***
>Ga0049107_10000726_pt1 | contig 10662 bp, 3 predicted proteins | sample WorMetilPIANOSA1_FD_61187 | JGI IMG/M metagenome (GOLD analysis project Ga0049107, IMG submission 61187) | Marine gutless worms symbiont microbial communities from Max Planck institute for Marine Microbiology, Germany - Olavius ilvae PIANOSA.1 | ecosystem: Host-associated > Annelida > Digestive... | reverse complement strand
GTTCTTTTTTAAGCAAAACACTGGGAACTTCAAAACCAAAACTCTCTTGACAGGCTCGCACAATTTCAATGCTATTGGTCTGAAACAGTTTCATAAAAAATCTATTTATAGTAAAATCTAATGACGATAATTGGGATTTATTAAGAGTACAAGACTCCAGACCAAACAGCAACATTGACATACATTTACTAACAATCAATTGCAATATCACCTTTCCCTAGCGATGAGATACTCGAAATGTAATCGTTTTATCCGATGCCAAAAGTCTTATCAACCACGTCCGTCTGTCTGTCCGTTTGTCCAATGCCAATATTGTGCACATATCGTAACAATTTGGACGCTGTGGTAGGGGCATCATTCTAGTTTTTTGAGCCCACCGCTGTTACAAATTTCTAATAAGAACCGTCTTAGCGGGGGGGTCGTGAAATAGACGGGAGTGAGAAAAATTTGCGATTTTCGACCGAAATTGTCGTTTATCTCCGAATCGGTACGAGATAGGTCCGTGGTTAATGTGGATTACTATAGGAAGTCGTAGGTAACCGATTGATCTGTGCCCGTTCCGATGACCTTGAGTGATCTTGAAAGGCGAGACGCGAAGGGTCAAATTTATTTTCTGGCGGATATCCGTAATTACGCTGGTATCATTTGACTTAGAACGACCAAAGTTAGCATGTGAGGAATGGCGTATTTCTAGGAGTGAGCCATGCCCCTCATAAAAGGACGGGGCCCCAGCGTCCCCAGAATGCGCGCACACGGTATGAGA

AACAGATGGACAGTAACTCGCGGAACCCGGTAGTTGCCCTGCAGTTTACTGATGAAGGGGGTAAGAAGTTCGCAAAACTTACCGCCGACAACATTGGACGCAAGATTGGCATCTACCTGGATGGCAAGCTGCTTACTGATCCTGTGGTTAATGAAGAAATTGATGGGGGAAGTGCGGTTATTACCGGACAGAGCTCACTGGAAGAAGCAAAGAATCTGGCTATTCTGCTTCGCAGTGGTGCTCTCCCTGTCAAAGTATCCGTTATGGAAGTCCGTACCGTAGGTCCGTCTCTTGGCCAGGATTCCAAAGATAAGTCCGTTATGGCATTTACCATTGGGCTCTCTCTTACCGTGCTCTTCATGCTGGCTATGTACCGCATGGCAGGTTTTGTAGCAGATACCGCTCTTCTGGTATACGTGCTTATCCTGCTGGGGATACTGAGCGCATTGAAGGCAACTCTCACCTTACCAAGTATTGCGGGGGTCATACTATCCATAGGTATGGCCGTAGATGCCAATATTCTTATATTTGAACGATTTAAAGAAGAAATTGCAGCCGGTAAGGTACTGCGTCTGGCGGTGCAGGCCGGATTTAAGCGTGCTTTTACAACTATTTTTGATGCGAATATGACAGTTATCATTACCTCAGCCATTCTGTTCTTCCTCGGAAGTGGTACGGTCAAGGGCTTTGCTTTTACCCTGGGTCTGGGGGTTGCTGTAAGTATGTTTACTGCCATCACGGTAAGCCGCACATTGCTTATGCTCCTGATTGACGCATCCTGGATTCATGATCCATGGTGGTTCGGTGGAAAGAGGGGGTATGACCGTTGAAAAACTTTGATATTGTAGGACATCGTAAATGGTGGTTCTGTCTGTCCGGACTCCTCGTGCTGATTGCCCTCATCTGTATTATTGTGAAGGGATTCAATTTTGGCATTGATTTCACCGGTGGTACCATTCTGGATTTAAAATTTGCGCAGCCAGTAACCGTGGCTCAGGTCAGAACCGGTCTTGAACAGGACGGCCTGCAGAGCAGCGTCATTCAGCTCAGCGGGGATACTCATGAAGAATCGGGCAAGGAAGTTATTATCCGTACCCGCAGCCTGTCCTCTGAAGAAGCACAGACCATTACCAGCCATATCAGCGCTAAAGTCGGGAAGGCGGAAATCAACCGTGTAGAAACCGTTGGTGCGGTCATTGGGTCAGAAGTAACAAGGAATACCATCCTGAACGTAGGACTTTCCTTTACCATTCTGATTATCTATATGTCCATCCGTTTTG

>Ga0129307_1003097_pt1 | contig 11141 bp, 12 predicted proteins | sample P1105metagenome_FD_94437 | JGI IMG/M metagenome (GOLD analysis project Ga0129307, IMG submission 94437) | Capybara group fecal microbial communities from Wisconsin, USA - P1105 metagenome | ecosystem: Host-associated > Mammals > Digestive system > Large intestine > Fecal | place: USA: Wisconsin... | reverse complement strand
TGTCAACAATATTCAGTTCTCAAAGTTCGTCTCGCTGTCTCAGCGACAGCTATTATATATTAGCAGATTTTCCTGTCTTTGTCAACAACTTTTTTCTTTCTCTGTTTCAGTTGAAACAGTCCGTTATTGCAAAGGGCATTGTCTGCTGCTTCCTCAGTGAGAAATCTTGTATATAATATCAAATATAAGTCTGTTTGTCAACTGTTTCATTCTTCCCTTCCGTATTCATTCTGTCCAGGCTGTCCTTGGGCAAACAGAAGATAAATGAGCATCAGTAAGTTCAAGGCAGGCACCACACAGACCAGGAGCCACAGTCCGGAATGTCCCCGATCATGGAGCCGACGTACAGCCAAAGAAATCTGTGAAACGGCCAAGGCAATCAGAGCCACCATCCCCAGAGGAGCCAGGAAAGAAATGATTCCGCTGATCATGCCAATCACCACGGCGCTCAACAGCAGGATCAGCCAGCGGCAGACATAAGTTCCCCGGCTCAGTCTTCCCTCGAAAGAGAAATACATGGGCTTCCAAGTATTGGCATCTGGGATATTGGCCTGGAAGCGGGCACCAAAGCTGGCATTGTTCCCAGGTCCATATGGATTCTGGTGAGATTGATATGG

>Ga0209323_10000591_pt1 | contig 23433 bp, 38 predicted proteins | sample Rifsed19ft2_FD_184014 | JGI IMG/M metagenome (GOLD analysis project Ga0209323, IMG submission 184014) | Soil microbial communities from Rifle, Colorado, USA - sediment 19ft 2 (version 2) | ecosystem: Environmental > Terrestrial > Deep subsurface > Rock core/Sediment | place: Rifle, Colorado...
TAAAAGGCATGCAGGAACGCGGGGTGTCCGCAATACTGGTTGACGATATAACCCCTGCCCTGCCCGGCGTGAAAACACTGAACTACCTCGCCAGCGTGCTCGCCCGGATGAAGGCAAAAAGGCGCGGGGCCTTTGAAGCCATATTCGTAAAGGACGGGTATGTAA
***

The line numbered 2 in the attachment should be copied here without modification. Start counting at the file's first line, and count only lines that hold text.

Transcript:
GTTCTTTTTTAAGCAAAACACTGGGAACTTCAAAACCAAAACTCTCTTGACAGGCTCGCACAATTTCAATGCTATTGGTCTGAAACAGTTTCATAAAAAATCTATTTATAGTAAAATCTAATGACGATAATTGGGATTTATTAAGAGTACAAGACTCCAGACCAAACAGCAACATTGACATACATTTACTAACAATCAATTGCAATATCACCTTTCCCTAGCGATGAGATACTCGAAATGTAATCGTTTTATCCGATGCCAAAAGTCTTATCAACCACGTCCGTCTGTCTGTCCGTTTGTCCAATGCCAATATTGTGCACATATCGTAACAATTTGGACGCTGTGGTAGGGGCATCATTCTAGTTTTTTGAGCCCACCGCTGTTACAAATTTCTAATAAGAACCGTCTTAGCGGGGGGGTCGTGAAATAGACGGGAGTGAGAAAAATTTGCGATTTTCGACCGAAATTGTCGTTTATCTCCGAATCGGTACGAGATAGGTCCGTGGTTAATGTGGATTACTATAGGAAGTCGTAGGTAACCGATTGATCTGTGCCCGTTCCGATGACCTTGAGTGATCTTGAAAGGCGAGACGCGAAGGGTCAAATTTATTTTCTGGCGGATATCCGTAATTACGCTGGTATCATTTGACTTAGAACGACCAAAGTTAGCATGTGAGGAATGGCGTATTTCTAGGAGTGAGCCATGCCCCTCATAAAAGGACGGGGCCCCAGCGTCCCCAGAATGCGCGCACACGGTATGAGA